Posted September 16, 2016
Like a number of other states, the energy picture for Michigan is one of all-of-the-above. This is seen in energy-use data and in the fuels used to generate electricity for the state.
Click on the thumbnail for a two-page energy infographic for the Great Lakes State.
On the consumption side, fossil fuels accounted for 81.2 percent of the energy used in the state in 2014, according to the U.S. Energy Information Administration – led by natural gas (30.7 percent). In terms of net electricity generation, coal, nuclear and natural gas supplied 91.5 percent of the energy for the state’s power last year.
At the same time, wind, biomass and hydro are leading renewable energy sources. The state has more than 20 utility-scale wind farms with a combined capacity of more than 1,500 megawatts, EIA reports. Overall, 8 percent of the state’s net electricity generation comes from renewables, EIA says.
Again, the point here is that the United States and Michigan use an array of energies – to run economies, to fuel commerce, transportation and daily living. Oil and natural gas lead this portfolio, supplying 65 percent of the energy the U.S. used in 2015 and projected by EIA to supply 67 percent of our energy in 2040 (chart, Page 6). In that context, the ongoing domestic energy renaissance, featuring significant increases in oil and gas production, has been good for U.S. energy security.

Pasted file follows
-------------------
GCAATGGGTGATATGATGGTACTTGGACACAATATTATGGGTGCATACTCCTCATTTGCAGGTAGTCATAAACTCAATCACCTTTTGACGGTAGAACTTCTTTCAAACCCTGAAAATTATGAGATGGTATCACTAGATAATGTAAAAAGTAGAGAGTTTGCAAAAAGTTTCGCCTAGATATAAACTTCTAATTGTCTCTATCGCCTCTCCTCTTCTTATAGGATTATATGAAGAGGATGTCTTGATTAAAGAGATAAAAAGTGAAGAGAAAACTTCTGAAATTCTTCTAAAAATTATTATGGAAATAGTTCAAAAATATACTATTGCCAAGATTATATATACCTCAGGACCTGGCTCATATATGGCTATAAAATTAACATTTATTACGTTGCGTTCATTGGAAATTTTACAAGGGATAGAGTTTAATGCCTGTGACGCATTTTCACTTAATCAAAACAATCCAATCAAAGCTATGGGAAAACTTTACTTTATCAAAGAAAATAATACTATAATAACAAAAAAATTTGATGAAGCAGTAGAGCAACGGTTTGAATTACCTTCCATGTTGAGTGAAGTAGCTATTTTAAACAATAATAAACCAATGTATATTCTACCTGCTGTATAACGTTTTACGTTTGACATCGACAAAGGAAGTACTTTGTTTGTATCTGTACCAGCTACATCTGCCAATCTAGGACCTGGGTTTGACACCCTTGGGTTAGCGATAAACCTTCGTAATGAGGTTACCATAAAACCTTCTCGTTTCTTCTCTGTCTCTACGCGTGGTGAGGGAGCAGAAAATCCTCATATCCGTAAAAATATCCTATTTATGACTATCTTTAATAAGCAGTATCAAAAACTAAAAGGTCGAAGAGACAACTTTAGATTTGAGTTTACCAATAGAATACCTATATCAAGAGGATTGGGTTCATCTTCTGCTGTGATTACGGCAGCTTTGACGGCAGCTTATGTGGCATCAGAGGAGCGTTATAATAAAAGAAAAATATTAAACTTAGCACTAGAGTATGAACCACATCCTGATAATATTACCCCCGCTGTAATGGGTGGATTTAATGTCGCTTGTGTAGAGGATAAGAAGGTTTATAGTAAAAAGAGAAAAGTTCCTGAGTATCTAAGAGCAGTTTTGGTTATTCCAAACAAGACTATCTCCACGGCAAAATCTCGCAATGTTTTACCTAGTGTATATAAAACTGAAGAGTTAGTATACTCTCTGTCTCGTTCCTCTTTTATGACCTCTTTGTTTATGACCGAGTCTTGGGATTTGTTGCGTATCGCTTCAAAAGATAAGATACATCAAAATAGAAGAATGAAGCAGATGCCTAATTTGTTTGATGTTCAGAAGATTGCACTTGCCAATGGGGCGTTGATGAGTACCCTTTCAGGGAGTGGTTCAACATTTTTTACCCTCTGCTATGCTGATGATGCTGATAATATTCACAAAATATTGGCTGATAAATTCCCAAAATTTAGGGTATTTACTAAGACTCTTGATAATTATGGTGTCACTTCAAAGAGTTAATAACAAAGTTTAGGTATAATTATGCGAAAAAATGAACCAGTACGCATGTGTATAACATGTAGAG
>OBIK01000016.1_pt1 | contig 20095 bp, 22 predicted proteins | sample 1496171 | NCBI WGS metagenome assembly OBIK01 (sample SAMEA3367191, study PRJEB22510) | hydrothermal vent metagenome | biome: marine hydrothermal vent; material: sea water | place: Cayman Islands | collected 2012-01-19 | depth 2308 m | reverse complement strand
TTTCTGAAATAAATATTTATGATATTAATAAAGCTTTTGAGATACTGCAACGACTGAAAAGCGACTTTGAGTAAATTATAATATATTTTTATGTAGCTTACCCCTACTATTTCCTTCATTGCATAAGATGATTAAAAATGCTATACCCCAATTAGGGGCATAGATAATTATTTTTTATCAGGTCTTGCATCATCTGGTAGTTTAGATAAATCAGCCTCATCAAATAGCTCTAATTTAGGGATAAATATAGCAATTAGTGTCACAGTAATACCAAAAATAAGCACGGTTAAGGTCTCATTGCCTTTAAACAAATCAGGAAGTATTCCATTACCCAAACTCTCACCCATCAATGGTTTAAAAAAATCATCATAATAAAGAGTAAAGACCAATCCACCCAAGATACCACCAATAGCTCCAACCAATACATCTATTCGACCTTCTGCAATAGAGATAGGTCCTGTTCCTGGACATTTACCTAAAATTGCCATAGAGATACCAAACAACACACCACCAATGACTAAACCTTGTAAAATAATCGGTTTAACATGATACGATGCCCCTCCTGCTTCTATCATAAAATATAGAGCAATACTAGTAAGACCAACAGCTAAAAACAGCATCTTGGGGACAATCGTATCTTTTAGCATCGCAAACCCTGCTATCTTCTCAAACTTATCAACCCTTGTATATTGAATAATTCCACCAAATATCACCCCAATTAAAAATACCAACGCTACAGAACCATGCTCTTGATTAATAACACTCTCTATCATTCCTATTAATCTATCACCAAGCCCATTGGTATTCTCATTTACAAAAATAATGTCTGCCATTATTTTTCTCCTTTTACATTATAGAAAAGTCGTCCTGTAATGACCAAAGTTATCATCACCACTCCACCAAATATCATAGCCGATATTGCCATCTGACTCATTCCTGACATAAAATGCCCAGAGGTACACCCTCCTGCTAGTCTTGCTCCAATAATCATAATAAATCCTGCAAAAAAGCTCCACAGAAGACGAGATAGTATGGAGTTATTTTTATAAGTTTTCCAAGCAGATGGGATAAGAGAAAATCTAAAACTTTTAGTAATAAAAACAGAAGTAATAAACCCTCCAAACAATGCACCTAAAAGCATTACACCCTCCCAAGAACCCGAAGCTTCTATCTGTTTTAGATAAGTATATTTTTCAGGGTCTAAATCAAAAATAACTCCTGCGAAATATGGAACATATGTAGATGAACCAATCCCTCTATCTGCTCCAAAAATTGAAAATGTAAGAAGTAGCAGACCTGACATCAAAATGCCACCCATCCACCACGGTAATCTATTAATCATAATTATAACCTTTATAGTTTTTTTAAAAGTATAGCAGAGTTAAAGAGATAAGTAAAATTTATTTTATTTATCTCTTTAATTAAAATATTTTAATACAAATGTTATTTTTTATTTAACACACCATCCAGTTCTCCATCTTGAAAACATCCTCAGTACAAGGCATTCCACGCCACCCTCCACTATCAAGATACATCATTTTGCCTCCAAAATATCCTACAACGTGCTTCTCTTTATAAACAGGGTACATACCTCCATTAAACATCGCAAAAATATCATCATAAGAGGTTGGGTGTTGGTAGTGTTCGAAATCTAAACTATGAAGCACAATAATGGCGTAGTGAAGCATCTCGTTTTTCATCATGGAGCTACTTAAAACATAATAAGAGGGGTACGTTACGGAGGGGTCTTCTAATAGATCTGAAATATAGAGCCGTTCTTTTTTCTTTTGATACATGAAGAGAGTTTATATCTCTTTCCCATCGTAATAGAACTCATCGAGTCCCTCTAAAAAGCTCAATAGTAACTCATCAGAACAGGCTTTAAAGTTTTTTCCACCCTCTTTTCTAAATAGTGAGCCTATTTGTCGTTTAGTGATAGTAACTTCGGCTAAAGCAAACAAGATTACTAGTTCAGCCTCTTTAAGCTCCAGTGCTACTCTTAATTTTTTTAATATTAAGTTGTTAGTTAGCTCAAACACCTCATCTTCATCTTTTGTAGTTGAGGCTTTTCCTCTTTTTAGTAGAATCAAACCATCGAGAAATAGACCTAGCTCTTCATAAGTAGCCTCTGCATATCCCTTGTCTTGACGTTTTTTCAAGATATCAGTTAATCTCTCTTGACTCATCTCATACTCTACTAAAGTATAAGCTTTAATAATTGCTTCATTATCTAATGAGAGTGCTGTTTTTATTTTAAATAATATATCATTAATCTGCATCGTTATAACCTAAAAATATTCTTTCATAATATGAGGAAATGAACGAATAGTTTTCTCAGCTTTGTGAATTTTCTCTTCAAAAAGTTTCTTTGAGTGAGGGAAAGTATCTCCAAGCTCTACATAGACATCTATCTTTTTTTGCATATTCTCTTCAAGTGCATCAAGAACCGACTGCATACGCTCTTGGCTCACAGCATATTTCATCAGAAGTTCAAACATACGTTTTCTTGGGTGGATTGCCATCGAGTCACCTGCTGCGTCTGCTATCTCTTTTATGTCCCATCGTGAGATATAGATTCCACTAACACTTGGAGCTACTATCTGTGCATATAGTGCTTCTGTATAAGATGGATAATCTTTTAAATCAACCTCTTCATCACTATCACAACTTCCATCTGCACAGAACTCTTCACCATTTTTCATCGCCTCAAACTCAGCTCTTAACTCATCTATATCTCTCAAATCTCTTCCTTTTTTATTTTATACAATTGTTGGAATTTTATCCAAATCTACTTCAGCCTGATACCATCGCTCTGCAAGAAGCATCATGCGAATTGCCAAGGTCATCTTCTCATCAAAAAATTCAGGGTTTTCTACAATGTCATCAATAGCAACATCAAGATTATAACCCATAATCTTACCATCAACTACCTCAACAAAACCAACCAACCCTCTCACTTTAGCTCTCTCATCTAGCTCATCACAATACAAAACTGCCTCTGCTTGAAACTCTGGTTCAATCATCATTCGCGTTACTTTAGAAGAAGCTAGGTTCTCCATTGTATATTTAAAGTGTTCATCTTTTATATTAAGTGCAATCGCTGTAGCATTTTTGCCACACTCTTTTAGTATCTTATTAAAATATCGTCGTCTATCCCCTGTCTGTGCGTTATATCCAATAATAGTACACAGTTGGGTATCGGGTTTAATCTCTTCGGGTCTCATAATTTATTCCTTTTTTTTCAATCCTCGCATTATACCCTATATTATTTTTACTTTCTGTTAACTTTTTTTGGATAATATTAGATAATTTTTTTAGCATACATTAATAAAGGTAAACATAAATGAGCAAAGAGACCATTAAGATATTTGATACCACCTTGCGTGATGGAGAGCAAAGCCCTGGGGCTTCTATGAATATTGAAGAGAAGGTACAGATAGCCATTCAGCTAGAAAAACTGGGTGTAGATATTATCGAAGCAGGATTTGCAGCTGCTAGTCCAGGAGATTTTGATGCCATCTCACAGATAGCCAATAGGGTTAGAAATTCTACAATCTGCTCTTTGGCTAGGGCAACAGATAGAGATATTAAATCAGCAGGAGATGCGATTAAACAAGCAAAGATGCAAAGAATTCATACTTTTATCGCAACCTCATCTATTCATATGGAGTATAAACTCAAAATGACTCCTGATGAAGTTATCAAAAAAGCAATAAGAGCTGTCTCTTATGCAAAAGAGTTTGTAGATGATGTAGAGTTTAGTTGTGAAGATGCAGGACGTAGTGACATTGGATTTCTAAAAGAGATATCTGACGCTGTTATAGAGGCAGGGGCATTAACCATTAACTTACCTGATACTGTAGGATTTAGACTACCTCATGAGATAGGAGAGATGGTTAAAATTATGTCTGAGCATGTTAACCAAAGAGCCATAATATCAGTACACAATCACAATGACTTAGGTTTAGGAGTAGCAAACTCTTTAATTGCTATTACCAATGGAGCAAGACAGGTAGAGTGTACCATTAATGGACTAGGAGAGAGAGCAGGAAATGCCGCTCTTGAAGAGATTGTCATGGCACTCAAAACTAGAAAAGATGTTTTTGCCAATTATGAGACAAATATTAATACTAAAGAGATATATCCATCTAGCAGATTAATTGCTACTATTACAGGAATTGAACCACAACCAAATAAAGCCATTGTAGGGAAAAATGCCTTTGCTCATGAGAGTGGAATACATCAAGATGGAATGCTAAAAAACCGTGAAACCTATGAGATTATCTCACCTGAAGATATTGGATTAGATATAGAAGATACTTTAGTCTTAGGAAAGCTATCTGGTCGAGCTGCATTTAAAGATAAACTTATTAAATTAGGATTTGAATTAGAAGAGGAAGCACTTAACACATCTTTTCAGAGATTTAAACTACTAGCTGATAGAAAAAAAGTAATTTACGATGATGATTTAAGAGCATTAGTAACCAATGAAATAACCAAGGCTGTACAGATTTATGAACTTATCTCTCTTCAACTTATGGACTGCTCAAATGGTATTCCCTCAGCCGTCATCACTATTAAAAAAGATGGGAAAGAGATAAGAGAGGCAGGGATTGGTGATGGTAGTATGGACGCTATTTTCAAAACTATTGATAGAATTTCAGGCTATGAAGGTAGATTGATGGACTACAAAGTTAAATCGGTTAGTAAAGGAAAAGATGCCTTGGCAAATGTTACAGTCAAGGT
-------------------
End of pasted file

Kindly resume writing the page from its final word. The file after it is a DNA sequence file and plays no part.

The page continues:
To sustain and grow domestic production, pro-development policies are needed: increased access to reserves onshore and offshore, commonsense regulation, efficient permitting and more. Page 2 of the Michigan infographic shows how a pro-development course could benefit the country in energy, jobs, revenues for government and household savings.
Energy is essential for virtually every aspect of our daily lives. It powers national, state and local economies, gets us to work and goes into products we rely on for health and comfort. Safe, responsible energy development here at home is linked to national security as well as Americans’ individual prosperity and liberty – in Michigan and all the 50 states of energy.
About The Author
Mark Green joined API after a career in newspaper journalism, including 16 years as national editorial writer for The Oklahoman in the paper’s Washington bureau. Mark also was a reporter, copy editor and sports editor. He earned his journalism degree from the University of Oklahoma and master’s in journalism and public affairs from American University. He and his wife Pamela live in Occoquan, Va., where they enjoy their four grandchildren.
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